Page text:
Colin Delany November 14, 2007

Making Advocacy Points with Data — or Humor

Two new sites popped up today that take very different yet effective approaches to advocacy. First, the serious side: the new CARMA.org site (Carbon Monitoring for Action) defaults to showing you the worst power plants in the world from a global warming perspective, but it’ll also let you find your own power provider and take a look at their plants’ emissions. Because the folks behind the site (the Center for Global Development) used a Google Maps interface, you can easily drill down to each plant and pop up data about how much power and pollution it puts out. Start adding those numbers up and it gets frightening fast.

Next up: satire, the highest art form, as the folks behind the Predatory Lending Association have figured out. Want to know the advantages of predatory lending over indentured servitude? Find out here! Need racial profiling tools? Try these! Quite clever — note the Military Loan Finder map application on the site front page that hooks you up with payday loan establishments clustered near military bases. The nice thing from an advocacy point of view is that both the hard-data and humor/satire approach can work if they’re done right. In these two cases, I think they were.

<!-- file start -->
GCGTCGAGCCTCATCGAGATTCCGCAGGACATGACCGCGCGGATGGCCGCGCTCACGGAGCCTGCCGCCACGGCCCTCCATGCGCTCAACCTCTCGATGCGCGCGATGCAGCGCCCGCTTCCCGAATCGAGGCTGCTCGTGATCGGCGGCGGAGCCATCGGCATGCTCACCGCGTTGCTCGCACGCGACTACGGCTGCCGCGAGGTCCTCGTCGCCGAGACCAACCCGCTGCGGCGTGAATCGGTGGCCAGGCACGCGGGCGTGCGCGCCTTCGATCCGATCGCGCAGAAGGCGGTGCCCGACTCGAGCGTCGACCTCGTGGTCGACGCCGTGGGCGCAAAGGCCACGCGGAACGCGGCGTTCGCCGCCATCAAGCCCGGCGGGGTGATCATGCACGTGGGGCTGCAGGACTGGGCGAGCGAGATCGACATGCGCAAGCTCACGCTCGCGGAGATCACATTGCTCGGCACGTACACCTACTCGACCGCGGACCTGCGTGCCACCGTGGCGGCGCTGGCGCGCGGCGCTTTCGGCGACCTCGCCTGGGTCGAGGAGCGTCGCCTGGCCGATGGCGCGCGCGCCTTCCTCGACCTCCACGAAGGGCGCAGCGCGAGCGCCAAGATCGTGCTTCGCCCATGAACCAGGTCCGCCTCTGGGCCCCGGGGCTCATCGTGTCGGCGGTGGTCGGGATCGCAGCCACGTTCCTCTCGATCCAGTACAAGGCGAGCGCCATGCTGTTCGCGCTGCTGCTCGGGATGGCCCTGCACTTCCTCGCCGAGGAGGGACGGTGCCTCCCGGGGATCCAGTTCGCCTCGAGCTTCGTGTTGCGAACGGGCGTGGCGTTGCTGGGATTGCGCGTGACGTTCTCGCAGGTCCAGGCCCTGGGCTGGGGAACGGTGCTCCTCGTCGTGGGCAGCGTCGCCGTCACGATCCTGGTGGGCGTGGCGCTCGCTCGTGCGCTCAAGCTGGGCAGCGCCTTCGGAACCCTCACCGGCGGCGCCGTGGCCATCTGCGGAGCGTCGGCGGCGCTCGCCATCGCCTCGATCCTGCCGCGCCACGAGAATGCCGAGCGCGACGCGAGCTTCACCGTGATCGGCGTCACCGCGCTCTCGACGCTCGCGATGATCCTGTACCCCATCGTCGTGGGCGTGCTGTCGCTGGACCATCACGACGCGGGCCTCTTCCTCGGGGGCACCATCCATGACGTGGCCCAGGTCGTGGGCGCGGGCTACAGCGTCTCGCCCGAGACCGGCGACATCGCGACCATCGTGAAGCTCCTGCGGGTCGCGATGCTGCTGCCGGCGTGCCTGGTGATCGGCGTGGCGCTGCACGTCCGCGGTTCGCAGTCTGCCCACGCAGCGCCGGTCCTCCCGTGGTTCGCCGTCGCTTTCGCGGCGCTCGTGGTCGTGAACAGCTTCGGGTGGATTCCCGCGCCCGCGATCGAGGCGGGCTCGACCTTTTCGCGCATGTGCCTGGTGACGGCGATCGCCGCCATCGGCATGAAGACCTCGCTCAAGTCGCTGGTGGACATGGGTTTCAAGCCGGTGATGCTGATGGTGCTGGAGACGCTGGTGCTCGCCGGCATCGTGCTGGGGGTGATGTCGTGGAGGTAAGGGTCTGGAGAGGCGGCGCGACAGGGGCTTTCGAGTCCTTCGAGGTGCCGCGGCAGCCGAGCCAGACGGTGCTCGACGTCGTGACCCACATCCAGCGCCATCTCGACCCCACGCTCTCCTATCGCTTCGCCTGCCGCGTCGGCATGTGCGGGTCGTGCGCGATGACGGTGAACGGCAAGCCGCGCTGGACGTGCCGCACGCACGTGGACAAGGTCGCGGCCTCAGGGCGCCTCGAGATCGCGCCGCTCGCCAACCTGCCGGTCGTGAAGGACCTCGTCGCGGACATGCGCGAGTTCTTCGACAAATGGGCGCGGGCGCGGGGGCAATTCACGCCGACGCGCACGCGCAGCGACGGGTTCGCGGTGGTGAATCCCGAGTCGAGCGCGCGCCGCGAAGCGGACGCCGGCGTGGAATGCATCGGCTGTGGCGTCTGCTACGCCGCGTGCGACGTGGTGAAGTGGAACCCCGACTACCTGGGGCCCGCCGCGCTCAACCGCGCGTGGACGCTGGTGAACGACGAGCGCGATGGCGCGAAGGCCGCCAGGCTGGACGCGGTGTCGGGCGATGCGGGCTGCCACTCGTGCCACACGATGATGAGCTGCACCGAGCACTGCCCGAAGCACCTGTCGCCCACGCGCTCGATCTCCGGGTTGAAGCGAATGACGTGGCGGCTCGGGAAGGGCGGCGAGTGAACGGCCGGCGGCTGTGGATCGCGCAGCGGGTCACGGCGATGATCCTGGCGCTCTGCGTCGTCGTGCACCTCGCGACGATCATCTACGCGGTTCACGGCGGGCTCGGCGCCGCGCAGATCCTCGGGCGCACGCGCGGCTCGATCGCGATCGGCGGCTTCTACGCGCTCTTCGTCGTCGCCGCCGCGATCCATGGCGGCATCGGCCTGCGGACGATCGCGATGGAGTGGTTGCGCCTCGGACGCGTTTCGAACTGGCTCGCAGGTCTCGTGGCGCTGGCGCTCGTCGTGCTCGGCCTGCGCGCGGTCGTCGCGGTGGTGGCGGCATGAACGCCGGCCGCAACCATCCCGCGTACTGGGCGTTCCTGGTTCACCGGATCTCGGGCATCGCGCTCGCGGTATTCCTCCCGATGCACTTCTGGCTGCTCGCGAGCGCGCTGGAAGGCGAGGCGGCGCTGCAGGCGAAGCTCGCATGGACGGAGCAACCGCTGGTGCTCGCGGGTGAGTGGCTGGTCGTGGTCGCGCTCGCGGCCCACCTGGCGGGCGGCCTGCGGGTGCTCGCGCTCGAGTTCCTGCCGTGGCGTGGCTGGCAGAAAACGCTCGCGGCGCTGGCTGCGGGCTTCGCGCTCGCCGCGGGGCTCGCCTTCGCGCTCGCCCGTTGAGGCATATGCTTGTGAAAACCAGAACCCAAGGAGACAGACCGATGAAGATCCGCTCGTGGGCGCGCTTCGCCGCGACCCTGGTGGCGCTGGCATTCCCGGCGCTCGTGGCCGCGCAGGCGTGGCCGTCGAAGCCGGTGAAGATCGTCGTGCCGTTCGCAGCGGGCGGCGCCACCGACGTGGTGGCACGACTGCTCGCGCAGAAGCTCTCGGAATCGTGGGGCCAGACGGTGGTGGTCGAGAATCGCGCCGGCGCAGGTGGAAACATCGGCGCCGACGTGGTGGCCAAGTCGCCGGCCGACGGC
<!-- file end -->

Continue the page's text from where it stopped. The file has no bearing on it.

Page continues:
Update: After I finished this article, my NET intern Alicia LaPorte bombarded me with emails about the End Mountaintop Removal site, which also has great map features, video and a Willie Nelson song (can’t hardly beat that). It’s now her most favoritest advocacy site of all time.

cpd

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